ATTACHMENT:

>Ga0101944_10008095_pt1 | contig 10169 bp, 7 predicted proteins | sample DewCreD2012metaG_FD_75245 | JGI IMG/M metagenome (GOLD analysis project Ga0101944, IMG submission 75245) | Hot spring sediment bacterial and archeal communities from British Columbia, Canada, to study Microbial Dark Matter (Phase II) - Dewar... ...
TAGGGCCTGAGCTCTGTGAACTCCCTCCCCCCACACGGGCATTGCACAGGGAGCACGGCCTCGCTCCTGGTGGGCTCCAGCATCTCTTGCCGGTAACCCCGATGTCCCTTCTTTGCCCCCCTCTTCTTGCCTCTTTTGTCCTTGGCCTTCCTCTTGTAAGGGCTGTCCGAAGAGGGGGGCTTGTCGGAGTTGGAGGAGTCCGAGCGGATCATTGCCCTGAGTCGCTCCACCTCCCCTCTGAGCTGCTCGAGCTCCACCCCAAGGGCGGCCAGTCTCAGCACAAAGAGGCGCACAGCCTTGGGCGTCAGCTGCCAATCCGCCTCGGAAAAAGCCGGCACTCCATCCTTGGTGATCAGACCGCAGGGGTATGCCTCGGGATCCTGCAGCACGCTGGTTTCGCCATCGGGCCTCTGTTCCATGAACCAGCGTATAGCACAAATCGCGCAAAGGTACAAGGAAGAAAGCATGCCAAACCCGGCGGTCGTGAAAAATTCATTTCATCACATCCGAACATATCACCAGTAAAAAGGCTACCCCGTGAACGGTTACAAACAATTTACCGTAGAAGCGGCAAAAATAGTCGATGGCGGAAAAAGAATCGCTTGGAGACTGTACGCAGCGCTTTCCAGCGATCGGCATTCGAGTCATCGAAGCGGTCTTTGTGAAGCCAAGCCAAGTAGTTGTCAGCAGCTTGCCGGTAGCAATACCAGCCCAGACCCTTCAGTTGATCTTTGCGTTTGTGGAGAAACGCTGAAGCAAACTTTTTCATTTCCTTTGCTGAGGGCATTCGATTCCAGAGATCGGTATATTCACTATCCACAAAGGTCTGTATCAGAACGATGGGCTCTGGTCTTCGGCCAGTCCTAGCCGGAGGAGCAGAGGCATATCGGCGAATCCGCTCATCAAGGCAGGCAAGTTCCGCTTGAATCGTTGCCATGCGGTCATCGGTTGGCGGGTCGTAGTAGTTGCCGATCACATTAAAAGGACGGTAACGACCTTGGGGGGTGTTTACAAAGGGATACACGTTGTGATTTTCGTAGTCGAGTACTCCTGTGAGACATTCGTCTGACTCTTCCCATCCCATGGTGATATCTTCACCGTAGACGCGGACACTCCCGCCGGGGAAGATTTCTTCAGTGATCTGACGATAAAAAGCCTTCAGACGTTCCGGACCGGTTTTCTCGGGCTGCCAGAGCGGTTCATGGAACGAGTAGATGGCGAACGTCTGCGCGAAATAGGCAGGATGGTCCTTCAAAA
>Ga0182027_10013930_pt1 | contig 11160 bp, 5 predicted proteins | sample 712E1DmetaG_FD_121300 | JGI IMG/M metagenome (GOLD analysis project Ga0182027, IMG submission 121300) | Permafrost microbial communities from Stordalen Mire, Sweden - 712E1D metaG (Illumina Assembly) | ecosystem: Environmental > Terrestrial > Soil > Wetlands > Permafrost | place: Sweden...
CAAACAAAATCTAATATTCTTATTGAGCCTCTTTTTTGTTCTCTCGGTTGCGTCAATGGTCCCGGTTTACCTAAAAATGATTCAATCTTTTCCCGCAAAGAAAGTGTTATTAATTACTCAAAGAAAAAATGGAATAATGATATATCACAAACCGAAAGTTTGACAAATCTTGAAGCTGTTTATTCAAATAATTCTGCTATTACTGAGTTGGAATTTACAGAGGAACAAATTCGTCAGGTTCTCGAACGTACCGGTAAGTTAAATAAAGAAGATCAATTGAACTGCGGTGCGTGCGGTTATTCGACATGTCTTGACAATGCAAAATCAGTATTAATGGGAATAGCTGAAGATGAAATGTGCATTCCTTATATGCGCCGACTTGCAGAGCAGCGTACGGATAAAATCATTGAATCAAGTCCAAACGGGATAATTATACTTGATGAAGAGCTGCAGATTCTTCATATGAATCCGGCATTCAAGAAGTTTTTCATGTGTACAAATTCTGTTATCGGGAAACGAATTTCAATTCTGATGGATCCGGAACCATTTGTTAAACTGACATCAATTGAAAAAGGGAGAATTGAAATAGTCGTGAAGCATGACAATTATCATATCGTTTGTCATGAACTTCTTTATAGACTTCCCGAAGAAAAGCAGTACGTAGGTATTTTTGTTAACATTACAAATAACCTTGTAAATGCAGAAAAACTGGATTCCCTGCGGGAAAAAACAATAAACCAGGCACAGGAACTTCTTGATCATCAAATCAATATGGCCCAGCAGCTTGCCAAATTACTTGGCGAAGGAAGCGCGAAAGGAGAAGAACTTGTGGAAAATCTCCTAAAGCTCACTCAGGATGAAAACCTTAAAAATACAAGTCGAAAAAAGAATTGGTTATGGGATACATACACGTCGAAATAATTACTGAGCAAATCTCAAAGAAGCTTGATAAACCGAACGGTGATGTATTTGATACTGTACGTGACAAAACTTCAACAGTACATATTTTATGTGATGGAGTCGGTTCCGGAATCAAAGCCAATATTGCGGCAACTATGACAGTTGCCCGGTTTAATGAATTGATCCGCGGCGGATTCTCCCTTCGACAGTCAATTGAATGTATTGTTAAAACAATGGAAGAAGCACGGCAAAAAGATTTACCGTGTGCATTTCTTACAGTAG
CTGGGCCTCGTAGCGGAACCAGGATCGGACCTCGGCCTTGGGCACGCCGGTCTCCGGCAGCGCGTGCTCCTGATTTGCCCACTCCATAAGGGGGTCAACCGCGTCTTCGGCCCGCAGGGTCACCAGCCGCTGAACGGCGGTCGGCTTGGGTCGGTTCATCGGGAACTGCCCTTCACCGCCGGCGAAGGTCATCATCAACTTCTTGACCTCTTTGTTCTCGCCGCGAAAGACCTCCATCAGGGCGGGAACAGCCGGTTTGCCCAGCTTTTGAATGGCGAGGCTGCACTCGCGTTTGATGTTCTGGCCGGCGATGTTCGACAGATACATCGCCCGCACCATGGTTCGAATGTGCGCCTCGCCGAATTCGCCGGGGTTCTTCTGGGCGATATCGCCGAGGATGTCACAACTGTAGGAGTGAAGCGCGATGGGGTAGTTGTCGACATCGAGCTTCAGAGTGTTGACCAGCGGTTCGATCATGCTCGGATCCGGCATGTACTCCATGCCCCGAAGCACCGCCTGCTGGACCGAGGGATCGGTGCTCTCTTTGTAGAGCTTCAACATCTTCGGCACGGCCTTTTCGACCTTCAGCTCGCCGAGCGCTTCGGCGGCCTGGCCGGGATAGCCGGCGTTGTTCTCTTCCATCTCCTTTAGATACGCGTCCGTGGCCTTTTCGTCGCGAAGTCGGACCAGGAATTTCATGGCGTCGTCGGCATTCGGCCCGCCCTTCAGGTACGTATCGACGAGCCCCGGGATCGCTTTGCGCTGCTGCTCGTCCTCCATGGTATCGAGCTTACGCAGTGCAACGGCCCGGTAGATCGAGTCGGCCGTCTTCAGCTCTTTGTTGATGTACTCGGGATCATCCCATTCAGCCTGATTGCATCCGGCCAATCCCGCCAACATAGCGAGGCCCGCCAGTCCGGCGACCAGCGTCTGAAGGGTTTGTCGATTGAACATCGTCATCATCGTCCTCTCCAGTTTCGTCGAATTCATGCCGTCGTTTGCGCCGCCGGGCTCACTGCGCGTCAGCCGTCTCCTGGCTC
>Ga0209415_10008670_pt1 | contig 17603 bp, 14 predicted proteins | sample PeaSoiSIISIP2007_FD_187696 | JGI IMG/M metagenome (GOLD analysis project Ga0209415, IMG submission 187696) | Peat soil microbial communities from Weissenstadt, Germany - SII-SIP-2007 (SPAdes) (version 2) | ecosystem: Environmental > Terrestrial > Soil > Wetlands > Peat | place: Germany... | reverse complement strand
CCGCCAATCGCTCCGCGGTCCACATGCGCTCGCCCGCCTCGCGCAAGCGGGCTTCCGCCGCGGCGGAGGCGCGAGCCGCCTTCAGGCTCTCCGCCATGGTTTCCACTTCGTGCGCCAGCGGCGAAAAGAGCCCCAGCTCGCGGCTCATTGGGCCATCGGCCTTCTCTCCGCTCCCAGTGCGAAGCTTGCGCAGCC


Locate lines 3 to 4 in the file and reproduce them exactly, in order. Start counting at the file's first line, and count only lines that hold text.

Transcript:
>Ga0182027_10013930_pt1 | contig 11160 bp, 5 predicted proteins | sample 712E1DmetaG_FD_121300 | JGI IMG/M metagenome (GOLD analysis project Ga0182027, IMG submission 121300) | Permafrost microbial communities from Stordalen Mire, Sweden - 712E1D metaG (Illumina Assembly) | ecosystem: Environmental > Terrestrial > Soil > Wetlands > Permafrost | place: Sweden...
CAAACAAAATCTAATATTCTTATTGAGCCTCTTTTTTGTTCTCTCGGTTGCGTCAATGGTCCCGGTTTACCTAAAAATGATTCAATCTTTTCCCGCAAAGAAAGTGTTATTAATTACTCAAAGAAAAAATGGAATAATGATATATCACAAACCGAAAGTTTGACAAATCTTGAAGCTGTTTATTCAAATAATTCTGCTATTACTGAGTTGGAATTTACAGAGGAACAAATTCGTCAGGTTCTCGAACGTACCGGTAAGTTAAATAAAGAAGATCAATTGAACTGCGGTGCGTGCGGTTATTCGACATGTCTTGACAATGCAAAATCAGTATTAATGGGAATAGCTGAAGATGAAATGTGCATTCCTTATATGCGCCGACTTGCAGAGCAGCGTACGGATAAAATCATTGAATCAAGTCCAAACGGGATAATTATACTTGATGAAGAGCTGCAGATTCTTCATATGAATCCGGCATTCAAGAAGTTTTTCATGTGTACAAATTCTGTTATCGGGAAACGAATTTCAATTCTGATGGATCCGGAACCATTTGTTAAACTGACATCAATTGAAAAAGGGAGAATTGAAATAGTCGTGAAGCATGACAATTATCATATCGTTTGTCATGAACTTCTTTATAGACTTCCCGAAGAAAAGCAGTACGTAGGTATTTTTGTTAACATTACAAATAACCTTGTAAATGCAGAAAAACTGGATTCCCTGCGGGAAAAAACAATAAACCAGGCACAGGAACTTCTTGATCATCAAATCAATATGGCCCAGCAGCTTGCCAAATTACTTGGCGAAGGAAGCGCGAAAGGAGAAGAACTTGTGGAAAATCTCCTAAAGCTCACTCAGGATGAAAACCTTAAAAATACAAGTCGAAAAAAGAATTGGTTATGGGATACATACACGTCGAAATAATTACTGAGCAAATCTCAAAGAAGCTTGATAAACCGAACGGTGATGTATTTGATACTGTACGTGACAAAACTTCAACAGTACATATTTTATGTGATGGAGTCGGTTCCGGAATCAAAGCCAATATTGCGGCAACTATGACAGTTGCCCGGTTTAATGAATTGATCCGCGGCGGATTCTCCCTTCGACAGTCAATTGAATGTATTGTTAAAACAATGGAAGAAGCACGGCAAAAAGATTTACCGTGTGCATTTCTTACAGTAG